Vines to Embellish Your Landscaping

GrowingPlants

Beautify your landscaping and garden structures with climbing plants. Vines add softness, whimsy, and allure and can be trained to grow on trellises, pergolas, arbors, fences, and walls. Florida gardeners, check out our suggestions for vines that do well in sun or partial shade and salt air.

Add climbing plants to your landscaping to change the feel of an area from austere to soft, from clinical to organic, or from ho-hum to enticing. Train a vine on a trellis in a courtyard container, plant one to grow over a pergola, or let clinging ivy blanket an entire exterior wall.

Plan Before You Plant

If you don’t know much about vines, do a little research to help you identify the best climbers for your spaces. Vines fall into similar categories as shrubs and other plants:

• Flowering vines
• Fragrant vines
• Deciduous vines
• Evergreen vines
• Shade-tolerant vines
• Sun-loving vines
• Salt-tolerant vines
• Cold-hardy vines
• Invasive vines
• Clinging vines
• Ground-cover vines

Visit online plant directories to get initial information about vine options. Or go directly to a local nursery or garden center to view its vine selection and talk to staff. Describe what you want in a vine and where you intend to plant it. Be open to suggestions.

Provide something for the vine to climb on. This support may be a trellis, arbor, pergola, fence, or wall. You may need to train the vine—that is, wrap climbing ends around a wire or cross-piece to direct growth or tuck ends into the plant to contain them.

Most vines don’t need special planting instructions. Like shrubs or perennials, they do best when planted in enriched soil and watered, mulched, and fertilized occasionally.

Great Vines for Florida

If You Live in South Florida

These vines do well in the sun and partial shade: wild allamanda, confederate jasmine, Bengal clock vine, black-eyed Susan vine, Madagascar jasmine, Brazilian golden vine, chalice vine, smilax, hunter’s robe, flame vine, queen’s wreath, Rangoon creeper, passionflower, Jacquemontia, trumpet honeysuckle, night-blooming cereus, gloriosa lily, creeping fig, bleeding heart vine, devil’s potato, marine ivy, trumpet vine, crossvine, pipe vine, pepper vine, and herald’s trumpet.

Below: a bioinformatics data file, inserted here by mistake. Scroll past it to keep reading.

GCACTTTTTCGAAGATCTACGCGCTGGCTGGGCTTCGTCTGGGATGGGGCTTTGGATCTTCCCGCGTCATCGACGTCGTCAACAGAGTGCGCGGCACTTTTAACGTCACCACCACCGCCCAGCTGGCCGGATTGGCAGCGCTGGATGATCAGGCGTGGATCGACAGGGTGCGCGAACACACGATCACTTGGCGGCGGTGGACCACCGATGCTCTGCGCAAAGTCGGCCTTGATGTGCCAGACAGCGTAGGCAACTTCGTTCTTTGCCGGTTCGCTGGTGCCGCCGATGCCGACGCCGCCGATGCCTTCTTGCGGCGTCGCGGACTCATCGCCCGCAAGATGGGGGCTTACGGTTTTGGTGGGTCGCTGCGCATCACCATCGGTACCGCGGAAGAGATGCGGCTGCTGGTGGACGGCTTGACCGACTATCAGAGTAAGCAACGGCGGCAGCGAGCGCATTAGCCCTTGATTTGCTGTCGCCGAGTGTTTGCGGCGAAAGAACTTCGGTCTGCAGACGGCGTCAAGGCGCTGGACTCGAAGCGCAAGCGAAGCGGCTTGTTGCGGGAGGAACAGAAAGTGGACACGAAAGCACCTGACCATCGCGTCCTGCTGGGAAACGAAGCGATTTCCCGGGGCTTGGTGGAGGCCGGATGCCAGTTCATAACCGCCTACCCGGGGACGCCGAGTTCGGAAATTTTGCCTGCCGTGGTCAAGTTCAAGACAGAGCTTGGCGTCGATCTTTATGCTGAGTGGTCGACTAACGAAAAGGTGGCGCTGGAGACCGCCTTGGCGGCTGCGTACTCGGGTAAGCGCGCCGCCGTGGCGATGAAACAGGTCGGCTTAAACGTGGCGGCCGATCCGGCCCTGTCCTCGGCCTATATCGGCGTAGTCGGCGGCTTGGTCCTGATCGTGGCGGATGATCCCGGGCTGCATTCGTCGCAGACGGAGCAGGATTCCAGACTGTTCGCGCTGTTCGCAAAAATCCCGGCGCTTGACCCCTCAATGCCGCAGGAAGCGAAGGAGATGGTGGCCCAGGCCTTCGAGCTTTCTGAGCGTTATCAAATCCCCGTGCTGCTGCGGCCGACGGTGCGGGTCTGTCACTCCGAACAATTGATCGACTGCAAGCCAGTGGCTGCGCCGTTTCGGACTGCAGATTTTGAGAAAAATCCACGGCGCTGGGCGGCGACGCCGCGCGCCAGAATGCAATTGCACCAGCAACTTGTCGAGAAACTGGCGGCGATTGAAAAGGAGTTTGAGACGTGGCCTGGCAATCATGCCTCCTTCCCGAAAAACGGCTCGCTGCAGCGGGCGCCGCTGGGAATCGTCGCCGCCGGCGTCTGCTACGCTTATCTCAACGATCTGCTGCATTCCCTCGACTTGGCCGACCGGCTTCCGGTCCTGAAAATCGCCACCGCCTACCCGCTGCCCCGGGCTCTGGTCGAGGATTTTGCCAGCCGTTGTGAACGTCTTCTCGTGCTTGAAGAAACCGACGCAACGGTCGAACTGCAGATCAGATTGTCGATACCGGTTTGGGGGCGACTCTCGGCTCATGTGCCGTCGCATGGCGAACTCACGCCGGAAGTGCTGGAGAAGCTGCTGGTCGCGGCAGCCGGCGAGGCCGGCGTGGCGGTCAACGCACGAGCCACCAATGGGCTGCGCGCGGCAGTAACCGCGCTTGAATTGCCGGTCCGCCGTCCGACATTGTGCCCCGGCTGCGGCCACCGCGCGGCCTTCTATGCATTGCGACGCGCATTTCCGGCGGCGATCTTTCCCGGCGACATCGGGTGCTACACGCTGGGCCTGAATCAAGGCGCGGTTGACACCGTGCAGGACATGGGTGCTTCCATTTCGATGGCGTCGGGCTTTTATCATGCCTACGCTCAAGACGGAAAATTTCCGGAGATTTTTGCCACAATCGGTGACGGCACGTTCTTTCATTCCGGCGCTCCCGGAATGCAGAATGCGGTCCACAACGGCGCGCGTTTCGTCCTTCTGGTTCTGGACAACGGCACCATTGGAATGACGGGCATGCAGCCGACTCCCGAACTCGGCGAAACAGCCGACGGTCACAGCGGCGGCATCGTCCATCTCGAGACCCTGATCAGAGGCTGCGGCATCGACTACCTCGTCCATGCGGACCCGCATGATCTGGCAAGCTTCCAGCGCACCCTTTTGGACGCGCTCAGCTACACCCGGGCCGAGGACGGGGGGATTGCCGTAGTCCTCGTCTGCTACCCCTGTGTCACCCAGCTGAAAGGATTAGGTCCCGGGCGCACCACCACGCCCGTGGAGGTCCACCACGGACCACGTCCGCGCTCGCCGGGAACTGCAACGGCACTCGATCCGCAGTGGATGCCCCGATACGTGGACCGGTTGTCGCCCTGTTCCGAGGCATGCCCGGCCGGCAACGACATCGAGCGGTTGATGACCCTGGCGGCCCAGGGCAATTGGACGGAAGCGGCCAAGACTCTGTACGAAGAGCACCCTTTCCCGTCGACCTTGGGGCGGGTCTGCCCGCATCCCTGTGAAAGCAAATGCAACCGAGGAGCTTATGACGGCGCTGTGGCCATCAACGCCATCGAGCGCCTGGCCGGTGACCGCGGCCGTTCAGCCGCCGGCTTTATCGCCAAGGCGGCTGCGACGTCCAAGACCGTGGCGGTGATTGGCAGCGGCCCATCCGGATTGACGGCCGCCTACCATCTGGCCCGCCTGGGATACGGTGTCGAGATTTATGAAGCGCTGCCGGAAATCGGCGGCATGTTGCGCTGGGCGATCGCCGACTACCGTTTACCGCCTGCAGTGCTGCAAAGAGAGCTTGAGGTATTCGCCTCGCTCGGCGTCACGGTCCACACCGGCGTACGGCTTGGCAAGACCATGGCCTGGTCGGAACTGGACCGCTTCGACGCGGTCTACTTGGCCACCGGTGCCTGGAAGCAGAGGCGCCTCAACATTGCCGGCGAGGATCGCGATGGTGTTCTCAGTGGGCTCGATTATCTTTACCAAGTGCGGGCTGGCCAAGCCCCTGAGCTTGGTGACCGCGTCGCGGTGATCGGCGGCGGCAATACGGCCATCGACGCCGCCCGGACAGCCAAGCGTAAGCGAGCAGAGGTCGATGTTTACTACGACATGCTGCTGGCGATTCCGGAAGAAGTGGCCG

South Florida vines that tolerate salty air include Bougainvillea, trumpet vine, pepper vine, snowberry, marine ivy, rubber vine, Algerian ivy, morning glory, Carolina yellow jessamine, Jacquemontia, and coral honeysuckle.

Looking for a climbing vine? Check these out: trumpet vine, blue butterfly pea, wintercreeper, Madeira vine, crossvine, creeping fig, Algerian ivy, English ivy, Rangoon creeper, Virginia creeper, vanilla orchid, and sweet potato vine.

If You Live in Central Florida

There’s a long list of vines that do well in sun and partial shade: cross vine, trumpet vine, pipe vine, pepper vine, marine ivy, wintercreeper, creeping fig, bleeding heart vine, gloriosa lily, Carolina yellow jessamine, Jacquemontia, night-blooming cereus, trumpet honeysuckle, queen’s wreath, passionflower, flame vine, smilax, Rangoon creeper, Bengal clock vine, chalice vine, Madagascar jasmine, confederate jasmine, wild allamanda, Brazilian golden vine, and black-eyed Susan vine.

Vines that are good options along Central Florida’s coasts include Bougainvillea, trumpet vine, marine ivy, snowberry, rubber vine, pepper vine, Carolina yellow jessamine, wintercreeper, Algerian ivy, morning glory, Jacquemontia, and coral honeysuckle.

Climbing vines that thrive in Central Florida include trumpet vine, crossvine, Madeira vine, blue butterfly pea, creeping fig, Algerian ivy, wintercreeper, English ivy, Virginia creeper, sweet potato vine, vanilla orchid, and Rangoon creeper.

If You Live in North Florida

Plant these vines if you’ve got sunny/partial shade locations: Armand clematis, marine ivy, pepper vine, crossvine, trumpet vine, wintercreeper, Carolina yellow jessamine, creeping fig, gloriosa lily, passionflower, smilax, trumpet honeysuckle, and confederate jasmine.

Coastal North Florida gardeners can plant these salt-tolerant vines: marine ivy, trumpet vine, wintercreeper, pepper vine, Carolina yellow jessamine, Algerian ivy, coral honeysuckle, and morning glory.

Clinging vines that grow well in North Florida include the trumpet vine, crossvine, wintercreeper, Virginia creeper, English ivy, sweet potato vine, and Algerian ivy.

The Florida Gardener’s Book of Lists, by Lois Trigg Chaplin and Monica Moran Brandies, provided some of the information for this article.

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